Also called earnings before interest and taxes (EBIT), operating profit calculates the profits earned from a company’s core business after subtracting the cost of goods sold (COGS), operating costs, and any depreciation expenses.
The balance after deducting these costs and expenses from the company’s operating revenue is the money left in the business that can be used for expansion, investment, and growth.
How Do Investors Use Operating Profit?
Investors compare the operating profits of companies in similar industries in order to assess their financial health and growth potential. The higher the operating profit, the better the company’s financial health – and the better its long-term prospects.
The Operating Profit Formula
The operating profit formula is fairly straightforward:
How to Calculate Operating Profit
To determine a company’s operating profit, refer to the income statement published in the company’s annual report. The numbers needed to plug into the operating profit formula may be found as line items on the income statement.
The formula components are defined as follows:
Operating revenue reflects the company’s core business. Any income not related to the company’s primary business is omitted from the computation.
Cost of Goods Sold (COGS)
The cost of goods sold is the complete cost of whatever a company is selling. For a retail company, COGS is the wholesale cost of the products the company purchases to resell.
Operating expenses include any costs associated with running a business. Companies include salaries and wages in this figure but may also add other business-related expenses.
Depreciation and Amortization
Depreciation and amortization refer to gradually expensing the cost of a fixed asset over time. Some businesses make substantial investments in fixed assets that will be used over several years. Instead of including the entire amount on the income statement, they divide up the cost over the asset’s estimated lifetime. Depreciation applies to a tangible asset, such as equipment, and amortization applies to an intangible asset, such as a patent.
Both depreciation and amortization can be found on the income statement and must be included in the operating profit calculation.
Example of Operating Profit
Imagine two businesses in the same industry. Both companies seek private investment and provide their income statements to potential investors for evaluation.
Pierre’s Bakery offers retail sales of bread, pastries, croissants, and other French treats. Its income statement looks like this:
EXAMPLE 1: Pierre’s French Bakery
EXAMPLE 2: Gino’s Italian Bakery
Gino had a higher gross profit, however, when you take all other costs into account, Pierre’s bakery had a better operating profit. This is a more revealing measure of profit because it includes all the operating expenses (not just the costs of the goods themselves). If an investor were to choose between Pierre’s French Bakery or Gino’s Italian Bakery, Pierre’s offers better potential because its operating profit is greater.
Operating Profit vs. Net Operating Profit
Operating profit and net operating profit differ from each other in that net operating profit takes interest and taxes into account while operating profit does not.
Advantages and Disadvantages of Operating Profit
The advantage of using operating profit as a comparison metric between companies is that it omits certain expenses (such as taxes and interest) from the final figure. If comparing companies in varying tax jurisdiction or debt levels, it’s much easier to assess the profitability of operations.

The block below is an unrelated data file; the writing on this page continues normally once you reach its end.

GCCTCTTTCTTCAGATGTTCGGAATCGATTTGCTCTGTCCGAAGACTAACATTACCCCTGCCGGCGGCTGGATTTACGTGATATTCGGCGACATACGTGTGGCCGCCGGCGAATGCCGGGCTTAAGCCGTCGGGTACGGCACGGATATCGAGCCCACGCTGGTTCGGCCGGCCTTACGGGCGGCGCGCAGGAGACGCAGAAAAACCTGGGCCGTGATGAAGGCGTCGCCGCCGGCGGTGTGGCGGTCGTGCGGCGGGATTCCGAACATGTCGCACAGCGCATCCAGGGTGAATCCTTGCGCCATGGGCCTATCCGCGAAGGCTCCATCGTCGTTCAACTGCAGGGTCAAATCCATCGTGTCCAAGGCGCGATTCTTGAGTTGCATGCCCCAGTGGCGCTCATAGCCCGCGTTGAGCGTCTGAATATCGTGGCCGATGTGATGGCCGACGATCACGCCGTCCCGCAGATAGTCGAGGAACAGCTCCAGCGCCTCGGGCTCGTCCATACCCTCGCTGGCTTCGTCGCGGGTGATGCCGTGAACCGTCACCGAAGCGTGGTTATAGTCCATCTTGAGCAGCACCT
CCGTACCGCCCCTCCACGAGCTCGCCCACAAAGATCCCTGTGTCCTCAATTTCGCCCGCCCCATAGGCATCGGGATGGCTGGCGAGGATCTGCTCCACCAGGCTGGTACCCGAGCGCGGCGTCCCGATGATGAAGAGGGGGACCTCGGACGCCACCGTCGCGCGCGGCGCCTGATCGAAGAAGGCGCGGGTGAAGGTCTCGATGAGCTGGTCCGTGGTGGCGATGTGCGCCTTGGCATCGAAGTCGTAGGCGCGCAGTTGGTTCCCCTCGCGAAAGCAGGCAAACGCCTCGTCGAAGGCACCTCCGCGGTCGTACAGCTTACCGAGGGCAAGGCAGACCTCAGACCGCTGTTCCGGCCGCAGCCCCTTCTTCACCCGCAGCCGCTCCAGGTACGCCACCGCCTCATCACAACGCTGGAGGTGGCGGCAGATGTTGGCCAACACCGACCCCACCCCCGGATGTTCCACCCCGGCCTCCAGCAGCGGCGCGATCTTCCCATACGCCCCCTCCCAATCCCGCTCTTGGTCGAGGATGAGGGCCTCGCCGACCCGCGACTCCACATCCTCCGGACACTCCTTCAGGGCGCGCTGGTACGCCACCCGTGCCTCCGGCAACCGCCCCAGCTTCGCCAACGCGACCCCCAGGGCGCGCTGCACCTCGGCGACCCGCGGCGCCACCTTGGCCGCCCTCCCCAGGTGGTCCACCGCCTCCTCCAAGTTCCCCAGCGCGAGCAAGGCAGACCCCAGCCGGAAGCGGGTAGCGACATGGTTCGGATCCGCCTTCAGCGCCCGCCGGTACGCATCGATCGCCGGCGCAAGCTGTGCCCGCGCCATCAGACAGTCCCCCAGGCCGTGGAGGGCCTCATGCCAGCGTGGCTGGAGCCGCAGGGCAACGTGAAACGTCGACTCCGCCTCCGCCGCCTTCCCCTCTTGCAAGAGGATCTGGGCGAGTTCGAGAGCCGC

Operating profit also focuses on the company’s core business and omits any extraneous business revenue from its formula. For example, if a retail company sells a parcel of real estate, the proceeds are not included in operating profit because it would give a distorted view of the profitability related to the company’s business operations.
Operating profit, however, omits expenses that tell the entire story about a company’s financial health (e.g. interest and tax expenses). This is important since these expenses can significantly reduce a firm’s profits.
Consider two businesses in the same industry. Pierre and Gino have equal operating profits, but Pierre’s Bakery is in New York and Gino’s Bakery is in Virginia (where taxes are lower). Gino’s bakery is actually in a better financial position. Merely looking at operating profit misses crucial factors when considering the potential health of the company.
Operating Profit Over Time
Small businesses can react dramatically to both opportunities and challenges. A spike in the cost of ricotta cheese for cannoli filling can make Gino’s operating profit drop as his cost of goods increases. A celebrity might stroll into Pierre’s bakery, take one bite of his famous chocolate eclair, post a picture on Instagram, and Pierre sees sales spike due to the increased exposure. Each of these situations is temporary but can have a dramatic effect on annual operating profit.
Time smooths out the typical jumps and dips in a small business’ income and expenses. Gino may need time to find a new supplier and ultimately reduce his COGS below his original figure. Pierre may invest heavily in eclair production, only to find that interest in eclairs was temporary, driven solely by the celebrity endorsement.
No single metric can provide a complete answer to an investor’s questions, nor should one year’s numbers be used to make any final investment decision. A thoughtful, comprehensive approach that takes the numbers into account – and the story behind them – is one of the best ways to evaluate the prospects of a company.